Now philosophers are not writers of fiction and poetry, so they have to thoroughly sober up the motifs with which they are “infected”, cleanse them from speculative waste products and make them understandable to the enlightened public using clear concepts. It is precisely this that Habermas elevated to his programme. Using the cold cutlery of science, he wanted to prove that language is not merely a weapon in the Babylonian civil war of society, a mask of power. His counter-formula was: if you hold the fabric of language up against the light for long enough, investigate its laws ardently enough – you will recognize that it contains a normativity, a claim to truth that we might disregard but cannot fundamentally eliminate. You can lie and exercise power with words; but a language built entirely on lies and deceit cannot exist. “The sting of claims to truth can be found even in pathologically distorted communications.”

We can imagine the explosive impact on the theory-hungry intellectuals of the 1960s that was exerted by a communication philosophy which started with Schelling, was fortified with Marx, and then hardened using the means of linguistics. They read Habermas in exactly the way he meant it: as a call for radical democracy and radical criticism. Democracy is damaged where the “public” are controlled by opinion monopolies, manipulated by lobbyists and patronized by politicians. And democracies are flawed if they abandon themselves blindly to the automatism of progress, to “science and technology as an ideology” (quote from a study written in 1968), without developing informed opinions.

At that time there was much talk of “freedom from domination”; in his writing, Habermas even claimed to see an “objective interest” in emancipation. What strikes one today, by contrast, is a different characteristic of these books, a cultural con­servatism or, to phrase it more cautiously, a deep ambivalence. On the one hand, Habermas admires modern societies because – for the first time in history – they establish democratic processes and expand the discursive “scope” of commu­nicative rationality. On the other hand, however, modern societies are to feared because their functional systems develop excessive power. The capitalistic constraints of the market collide with democratic self-determination.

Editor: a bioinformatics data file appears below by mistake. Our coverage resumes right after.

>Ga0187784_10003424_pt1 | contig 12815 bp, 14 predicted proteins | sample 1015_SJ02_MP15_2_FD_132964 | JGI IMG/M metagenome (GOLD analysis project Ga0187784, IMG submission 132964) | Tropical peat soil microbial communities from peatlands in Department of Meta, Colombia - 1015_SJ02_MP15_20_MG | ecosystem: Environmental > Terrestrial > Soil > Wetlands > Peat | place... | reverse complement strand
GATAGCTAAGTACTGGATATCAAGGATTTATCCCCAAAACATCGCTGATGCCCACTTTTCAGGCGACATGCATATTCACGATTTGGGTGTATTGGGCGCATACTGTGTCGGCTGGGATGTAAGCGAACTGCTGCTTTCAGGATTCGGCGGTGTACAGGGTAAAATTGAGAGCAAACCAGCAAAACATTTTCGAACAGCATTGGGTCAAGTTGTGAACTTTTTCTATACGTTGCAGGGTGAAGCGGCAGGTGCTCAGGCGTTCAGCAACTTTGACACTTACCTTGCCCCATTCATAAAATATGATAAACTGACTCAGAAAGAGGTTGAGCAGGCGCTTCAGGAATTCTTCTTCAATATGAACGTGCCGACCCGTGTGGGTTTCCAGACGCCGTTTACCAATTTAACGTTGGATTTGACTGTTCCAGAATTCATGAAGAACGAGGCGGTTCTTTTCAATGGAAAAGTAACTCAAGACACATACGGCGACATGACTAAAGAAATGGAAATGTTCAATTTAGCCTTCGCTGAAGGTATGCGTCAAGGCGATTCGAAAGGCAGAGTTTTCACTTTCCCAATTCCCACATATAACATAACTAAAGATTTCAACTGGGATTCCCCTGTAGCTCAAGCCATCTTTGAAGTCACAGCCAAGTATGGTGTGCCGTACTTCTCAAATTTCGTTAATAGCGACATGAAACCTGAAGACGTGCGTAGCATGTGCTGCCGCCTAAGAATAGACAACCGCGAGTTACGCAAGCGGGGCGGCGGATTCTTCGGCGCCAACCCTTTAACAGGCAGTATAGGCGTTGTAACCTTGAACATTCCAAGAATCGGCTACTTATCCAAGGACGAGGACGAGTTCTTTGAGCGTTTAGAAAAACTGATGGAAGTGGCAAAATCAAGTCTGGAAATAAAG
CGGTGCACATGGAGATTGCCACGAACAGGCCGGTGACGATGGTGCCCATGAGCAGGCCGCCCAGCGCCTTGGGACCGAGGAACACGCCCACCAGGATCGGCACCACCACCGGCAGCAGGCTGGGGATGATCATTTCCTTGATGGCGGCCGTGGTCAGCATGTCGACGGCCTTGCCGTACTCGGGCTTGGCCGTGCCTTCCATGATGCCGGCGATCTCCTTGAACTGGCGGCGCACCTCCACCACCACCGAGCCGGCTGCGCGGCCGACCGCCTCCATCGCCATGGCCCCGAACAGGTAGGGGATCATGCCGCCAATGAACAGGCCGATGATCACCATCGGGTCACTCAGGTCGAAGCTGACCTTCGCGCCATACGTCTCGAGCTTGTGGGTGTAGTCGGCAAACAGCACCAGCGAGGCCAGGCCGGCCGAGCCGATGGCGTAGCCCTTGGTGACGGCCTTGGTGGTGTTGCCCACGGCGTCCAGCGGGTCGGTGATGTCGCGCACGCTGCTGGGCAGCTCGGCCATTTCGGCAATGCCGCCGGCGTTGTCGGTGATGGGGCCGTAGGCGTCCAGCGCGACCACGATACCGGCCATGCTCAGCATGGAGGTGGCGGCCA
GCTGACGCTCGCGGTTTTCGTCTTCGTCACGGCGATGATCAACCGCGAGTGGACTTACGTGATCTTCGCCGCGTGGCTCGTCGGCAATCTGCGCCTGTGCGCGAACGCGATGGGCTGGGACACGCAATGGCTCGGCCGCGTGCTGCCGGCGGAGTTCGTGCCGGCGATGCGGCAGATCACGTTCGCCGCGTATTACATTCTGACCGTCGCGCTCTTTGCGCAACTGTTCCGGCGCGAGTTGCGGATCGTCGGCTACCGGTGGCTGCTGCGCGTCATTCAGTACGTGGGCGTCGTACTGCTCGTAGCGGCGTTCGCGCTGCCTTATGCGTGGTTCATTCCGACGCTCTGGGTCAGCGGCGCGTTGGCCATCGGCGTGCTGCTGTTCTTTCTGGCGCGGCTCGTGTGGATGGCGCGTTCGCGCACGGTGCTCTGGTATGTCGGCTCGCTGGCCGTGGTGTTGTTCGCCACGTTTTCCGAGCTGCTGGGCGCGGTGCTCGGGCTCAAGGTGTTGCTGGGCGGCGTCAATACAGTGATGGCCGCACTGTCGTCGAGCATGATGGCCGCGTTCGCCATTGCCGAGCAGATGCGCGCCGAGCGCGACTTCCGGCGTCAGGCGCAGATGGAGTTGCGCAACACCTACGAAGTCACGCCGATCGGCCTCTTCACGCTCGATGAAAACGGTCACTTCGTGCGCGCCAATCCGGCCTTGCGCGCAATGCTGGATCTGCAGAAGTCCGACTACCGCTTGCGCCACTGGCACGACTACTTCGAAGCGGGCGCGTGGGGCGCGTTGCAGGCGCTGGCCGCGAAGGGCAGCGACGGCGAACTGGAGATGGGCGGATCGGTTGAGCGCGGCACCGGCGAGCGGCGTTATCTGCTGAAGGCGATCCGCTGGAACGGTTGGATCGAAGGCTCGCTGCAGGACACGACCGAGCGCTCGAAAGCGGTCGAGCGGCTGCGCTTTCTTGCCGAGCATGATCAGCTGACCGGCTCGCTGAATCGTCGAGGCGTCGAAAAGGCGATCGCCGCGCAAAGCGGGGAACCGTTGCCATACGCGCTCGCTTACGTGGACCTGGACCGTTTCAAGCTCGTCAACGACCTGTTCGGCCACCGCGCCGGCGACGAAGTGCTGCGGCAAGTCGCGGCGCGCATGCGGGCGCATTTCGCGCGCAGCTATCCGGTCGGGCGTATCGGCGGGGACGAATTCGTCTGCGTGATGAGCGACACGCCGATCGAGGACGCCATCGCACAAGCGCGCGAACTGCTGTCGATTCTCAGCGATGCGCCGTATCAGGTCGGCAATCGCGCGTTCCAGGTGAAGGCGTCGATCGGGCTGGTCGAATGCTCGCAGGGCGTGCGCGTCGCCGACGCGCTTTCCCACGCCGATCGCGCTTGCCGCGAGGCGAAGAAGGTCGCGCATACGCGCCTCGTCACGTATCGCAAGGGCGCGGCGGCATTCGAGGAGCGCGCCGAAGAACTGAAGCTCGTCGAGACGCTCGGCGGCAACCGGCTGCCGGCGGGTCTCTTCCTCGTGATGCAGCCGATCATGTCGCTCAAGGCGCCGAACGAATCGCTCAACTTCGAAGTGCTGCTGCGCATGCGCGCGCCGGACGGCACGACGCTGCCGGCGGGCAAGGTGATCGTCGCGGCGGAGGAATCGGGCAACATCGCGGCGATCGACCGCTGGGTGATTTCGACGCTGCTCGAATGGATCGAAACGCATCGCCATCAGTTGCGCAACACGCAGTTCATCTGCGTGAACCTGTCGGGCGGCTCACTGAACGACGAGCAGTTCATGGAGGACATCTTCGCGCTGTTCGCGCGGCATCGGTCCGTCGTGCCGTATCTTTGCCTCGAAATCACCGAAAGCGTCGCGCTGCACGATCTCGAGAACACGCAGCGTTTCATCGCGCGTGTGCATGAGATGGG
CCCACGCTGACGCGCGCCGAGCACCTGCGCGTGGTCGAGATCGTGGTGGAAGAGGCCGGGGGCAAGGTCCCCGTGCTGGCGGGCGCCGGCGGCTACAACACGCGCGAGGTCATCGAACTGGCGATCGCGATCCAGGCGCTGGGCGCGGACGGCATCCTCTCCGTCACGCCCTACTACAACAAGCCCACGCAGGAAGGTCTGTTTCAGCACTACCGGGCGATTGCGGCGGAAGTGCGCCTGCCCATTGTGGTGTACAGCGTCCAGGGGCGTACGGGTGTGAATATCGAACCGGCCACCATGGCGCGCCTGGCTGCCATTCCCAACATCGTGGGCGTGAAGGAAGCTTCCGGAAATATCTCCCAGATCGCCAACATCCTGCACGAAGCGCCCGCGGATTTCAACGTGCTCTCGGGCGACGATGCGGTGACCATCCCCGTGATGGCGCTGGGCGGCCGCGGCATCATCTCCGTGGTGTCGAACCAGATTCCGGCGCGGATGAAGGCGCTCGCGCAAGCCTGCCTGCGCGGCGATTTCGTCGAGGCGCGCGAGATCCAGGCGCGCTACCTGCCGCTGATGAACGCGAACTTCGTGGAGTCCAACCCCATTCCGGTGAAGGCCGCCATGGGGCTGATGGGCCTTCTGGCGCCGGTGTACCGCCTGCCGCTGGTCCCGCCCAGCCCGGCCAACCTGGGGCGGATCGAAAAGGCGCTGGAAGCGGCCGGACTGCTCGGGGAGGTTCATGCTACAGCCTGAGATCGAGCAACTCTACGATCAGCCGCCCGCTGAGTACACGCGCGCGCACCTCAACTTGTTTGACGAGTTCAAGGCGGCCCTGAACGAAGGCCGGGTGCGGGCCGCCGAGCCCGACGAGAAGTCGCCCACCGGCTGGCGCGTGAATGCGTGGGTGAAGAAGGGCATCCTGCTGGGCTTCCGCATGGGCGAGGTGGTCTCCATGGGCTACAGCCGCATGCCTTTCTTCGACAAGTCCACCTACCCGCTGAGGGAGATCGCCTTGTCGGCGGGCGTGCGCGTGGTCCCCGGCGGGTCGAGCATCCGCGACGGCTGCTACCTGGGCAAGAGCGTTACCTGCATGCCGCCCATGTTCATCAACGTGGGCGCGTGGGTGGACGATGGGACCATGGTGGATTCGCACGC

The threads of these thoughts run to­gether to form a monumental knot in the two-­volume Theory of Communicative Action (1981). This principal work has been rightly celebrated as a departure from the pessimistic thinking of the “Frankfurt School”. Yet the same conflict is still to be found within its covers. The breathtaking dynamics of capitalism, as well as science and technology, drive society forward, but at the same time these complex “systems” pose an invisible threat. They lay siege to the citizen’s vulnerable “living environment” – their benefit calculations infiltrate the old, “unconsciously known” traditions and take root in the pre-political, private and family spheres. In a word, there is a contradiction lurking in modernity. Although its systems provide relief from ma­terial poverty, they are almost impossible to explain in terms of people’s everyday lives, or else they penetrate like “colonial masters” into the “pores” of evolved ways of living and infiltrate them through commercialization, bureaucratization and scientification.